Republic of Poland
Travel Warnings: Issued when Protracted situations make a country dangerous or unstable. Defer or reconsider travel.
Travel Alerts: Issued when short-term conditions pose imminent threats. Defer or reconsider travel.
Embassy Messages: Issued when local security issues arise.
Not required for stays under 90 days
Amounts over 10,000 Euros or equivalent must be declared at customs.
Amounts over 10,000 Euros or equivalent must be declared at customs.
Poland is a party to the Schengen Agreement. U.S. citizens may enter Poland for tourist or business purposes for up to 90 days visa-free. Be prepared to demonstrate the possession of sufficient funds and a return airline ticket to immigration officers. For additional details about travel into and within Schengen countries, please see our Schengen fact sheet.
For further information on entry requirements and current visa information, please contact the consular section of the Embassy of Poland, 2224 Wyoming Avenue, N.W., Washington, D.C. 20008, (202) 499-1700, or a Polish consulate in Chicago, Los Angeles, or New York.
The U.S. Department of State is unaware of any HIV/AIDS entry restrictions for visitors to or foreign residents of Poland.
Credible information indicates terrorist groups continue plotting possible attacks in Europe. European governments are taking action to guard against terrorist attacks, but all European countries remain potentially vulnerable to attacks from transnational terrorist organizations.
We urge U.S. citizens to avoid all demonstrations. Public demonstrations on a variety of political and economic issues are common in Poland. U.S. Citizens should monitor local media coverage, review their personal security practices, and be aware of their surroundings at all times. Even peaceful demonstrations can escalate into violence with little or no notice. Security messages about demonstrations can be found on the U.S. Mission to Poland’s website.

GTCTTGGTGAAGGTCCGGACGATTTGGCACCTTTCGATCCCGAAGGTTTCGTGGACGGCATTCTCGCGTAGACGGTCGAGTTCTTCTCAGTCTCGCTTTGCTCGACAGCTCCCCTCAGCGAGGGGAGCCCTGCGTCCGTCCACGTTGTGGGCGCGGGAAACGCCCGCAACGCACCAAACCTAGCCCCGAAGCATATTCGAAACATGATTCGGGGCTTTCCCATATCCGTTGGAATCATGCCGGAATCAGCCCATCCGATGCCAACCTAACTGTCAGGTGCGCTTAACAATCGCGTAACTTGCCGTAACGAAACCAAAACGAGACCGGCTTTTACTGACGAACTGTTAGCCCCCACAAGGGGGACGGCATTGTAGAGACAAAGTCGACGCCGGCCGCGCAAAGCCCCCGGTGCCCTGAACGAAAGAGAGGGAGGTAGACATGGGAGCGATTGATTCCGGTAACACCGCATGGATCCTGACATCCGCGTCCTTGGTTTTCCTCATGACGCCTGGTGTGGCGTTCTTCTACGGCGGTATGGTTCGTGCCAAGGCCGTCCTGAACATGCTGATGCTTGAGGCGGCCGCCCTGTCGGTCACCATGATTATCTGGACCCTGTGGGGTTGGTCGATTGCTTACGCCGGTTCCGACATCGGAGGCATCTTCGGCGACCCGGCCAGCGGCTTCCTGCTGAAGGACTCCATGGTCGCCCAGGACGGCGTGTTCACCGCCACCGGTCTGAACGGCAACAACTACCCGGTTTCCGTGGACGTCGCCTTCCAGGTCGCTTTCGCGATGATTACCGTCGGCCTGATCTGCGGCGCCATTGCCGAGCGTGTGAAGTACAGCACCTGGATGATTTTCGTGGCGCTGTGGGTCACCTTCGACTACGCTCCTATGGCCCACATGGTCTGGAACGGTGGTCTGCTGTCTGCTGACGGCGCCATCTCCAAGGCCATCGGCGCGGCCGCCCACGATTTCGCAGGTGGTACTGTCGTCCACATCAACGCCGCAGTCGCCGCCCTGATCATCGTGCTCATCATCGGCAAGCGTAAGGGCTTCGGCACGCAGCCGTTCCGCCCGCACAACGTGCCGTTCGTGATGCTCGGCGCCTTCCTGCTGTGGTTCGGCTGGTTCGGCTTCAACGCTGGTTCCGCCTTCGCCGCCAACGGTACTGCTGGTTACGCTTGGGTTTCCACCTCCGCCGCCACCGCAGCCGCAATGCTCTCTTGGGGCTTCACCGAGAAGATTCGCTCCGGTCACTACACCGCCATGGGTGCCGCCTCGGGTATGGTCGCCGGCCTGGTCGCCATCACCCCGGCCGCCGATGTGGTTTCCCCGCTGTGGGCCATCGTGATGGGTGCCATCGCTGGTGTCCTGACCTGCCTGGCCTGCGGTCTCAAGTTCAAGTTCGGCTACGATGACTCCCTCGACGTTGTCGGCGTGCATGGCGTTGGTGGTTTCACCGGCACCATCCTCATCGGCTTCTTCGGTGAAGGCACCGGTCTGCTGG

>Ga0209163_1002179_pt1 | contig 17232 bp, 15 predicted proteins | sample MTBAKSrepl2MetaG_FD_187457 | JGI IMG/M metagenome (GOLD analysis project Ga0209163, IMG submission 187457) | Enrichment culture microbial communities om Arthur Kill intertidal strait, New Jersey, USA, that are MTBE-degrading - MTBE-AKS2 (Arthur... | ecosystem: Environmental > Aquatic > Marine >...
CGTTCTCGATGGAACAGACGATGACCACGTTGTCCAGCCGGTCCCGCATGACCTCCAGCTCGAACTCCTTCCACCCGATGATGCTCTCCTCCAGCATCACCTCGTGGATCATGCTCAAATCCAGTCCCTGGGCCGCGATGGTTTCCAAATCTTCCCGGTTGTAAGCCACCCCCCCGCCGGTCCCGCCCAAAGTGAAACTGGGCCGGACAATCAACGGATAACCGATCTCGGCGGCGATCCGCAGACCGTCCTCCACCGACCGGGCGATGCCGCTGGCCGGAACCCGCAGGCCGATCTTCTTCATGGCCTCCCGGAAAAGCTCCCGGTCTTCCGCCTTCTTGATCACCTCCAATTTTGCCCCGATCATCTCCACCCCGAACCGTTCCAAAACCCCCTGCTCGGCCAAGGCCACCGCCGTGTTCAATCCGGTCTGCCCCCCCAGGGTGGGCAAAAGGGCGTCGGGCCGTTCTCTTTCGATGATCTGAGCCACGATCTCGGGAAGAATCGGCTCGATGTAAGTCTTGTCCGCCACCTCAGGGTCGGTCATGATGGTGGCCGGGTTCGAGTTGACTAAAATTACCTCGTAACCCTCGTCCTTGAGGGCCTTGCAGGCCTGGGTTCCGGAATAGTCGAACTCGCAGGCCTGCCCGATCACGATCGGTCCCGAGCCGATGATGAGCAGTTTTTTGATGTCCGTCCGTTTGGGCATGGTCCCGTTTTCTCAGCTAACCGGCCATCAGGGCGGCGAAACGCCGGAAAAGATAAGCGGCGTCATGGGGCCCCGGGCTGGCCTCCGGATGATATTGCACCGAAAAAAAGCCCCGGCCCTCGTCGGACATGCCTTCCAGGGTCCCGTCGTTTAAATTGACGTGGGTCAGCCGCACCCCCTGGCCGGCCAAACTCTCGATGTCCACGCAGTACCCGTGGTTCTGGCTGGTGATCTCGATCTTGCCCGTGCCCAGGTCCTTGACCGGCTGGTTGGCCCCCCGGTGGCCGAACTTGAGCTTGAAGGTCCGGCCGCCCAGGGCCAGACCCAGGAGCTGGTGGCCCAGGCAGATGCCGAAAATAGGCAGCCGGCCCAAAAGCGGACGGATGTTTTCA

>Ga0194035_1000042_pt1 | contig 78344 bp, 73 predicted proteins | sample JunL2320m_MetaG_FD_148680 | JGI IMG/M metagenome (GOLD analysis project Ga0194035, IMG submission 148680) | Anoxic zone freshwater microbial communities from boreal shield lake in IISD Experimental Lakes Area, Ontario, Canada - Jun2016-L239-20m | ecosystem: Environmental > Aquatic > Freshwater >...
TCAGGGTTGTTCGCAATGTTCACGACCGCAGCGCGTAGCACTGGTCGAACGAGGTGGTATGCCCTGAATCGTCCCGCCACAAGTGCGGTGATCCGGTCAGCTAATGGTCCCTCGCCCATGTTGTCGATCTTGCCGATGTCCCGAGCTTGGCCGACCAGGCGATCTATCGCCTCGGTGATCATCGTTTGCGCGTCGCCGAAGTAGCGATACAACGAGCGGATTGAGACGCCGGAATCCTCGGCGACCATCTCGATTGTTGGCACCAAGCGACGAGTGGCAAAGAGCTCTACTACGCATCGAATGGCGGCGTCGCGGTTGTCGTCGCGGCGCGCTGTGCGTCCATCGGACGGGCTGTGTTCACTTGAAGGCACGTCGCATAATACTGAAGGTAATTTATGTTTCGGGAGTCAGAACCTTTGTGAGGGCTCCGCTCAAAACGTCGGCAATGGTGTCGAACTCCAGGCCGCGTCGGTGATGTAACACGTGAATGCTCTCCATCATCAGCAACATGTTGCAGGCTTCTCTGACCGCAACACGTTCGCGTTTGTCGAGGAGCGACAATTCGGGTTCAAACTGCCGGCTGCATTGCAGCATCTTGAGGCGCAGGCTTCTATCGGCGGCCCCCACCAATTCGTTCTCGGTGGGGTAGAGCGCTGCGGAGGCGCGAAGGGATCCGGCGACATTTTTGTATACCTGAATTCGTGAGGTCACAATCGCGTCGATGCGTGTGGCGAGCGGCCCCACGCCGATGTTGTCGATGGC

Crime: Poland has a low crime rate overall, with major cities showing the highest rates of crime domestically.
Victims of Crime: Report crimes to the local police by calling 112 (multilingual emergency dispatch centers serving Poland and EU countries), and contact the U.S. Embassy at +48 (22) 504-2000. Local authorities are responsible for investigating and prosecuting crimes.
See our webpage on help for U.S. victims of crime overseas.
In cases of destitution only, we can:
Domestic Violence: U.S. citizen victims of domestic violence may contact the U.S. Embassy for assistance.
For further information:
Adequate medical care is available, but the quality of hospital facilities and nursing support may not be comparable to U.S. standards in all regions of Poland. Emergency services may be lacking in small towns and rural areas. Physicians are generally well-trained, and younger doctors speak English (nurses and staff may not). While medication and treatment is generally substantially less-costly than in the United States, doctors and hospitals often expect cash payment prior to treatment. Medication, while generally available, may not be U.S. brand-name drugs.
Medical Insurance: Make sure your health insurance plan provides coverage overseas. Most care providers overseas only accept cash payments prior to service. See our webpage for more information on insurance providers for overseas coverage.
If traveling with prescription medication, check with the government of Poland, and its MFA to ensure the medication is legal in Poland. Always, carry your prescription medication in original packaging with your doctor’s prescription.
Vaccinations: Be up-to-date on all vaccinations recommended by the U.S. Centers for Disease Control and Prevention.
Further health information:
Criminal Penalties: You are subject to local laws. If you violate local laws, even unknowingly, you may be expelled, arrested, or imprisoned. A U.S. passport will not help you avoid arrest or prosecution.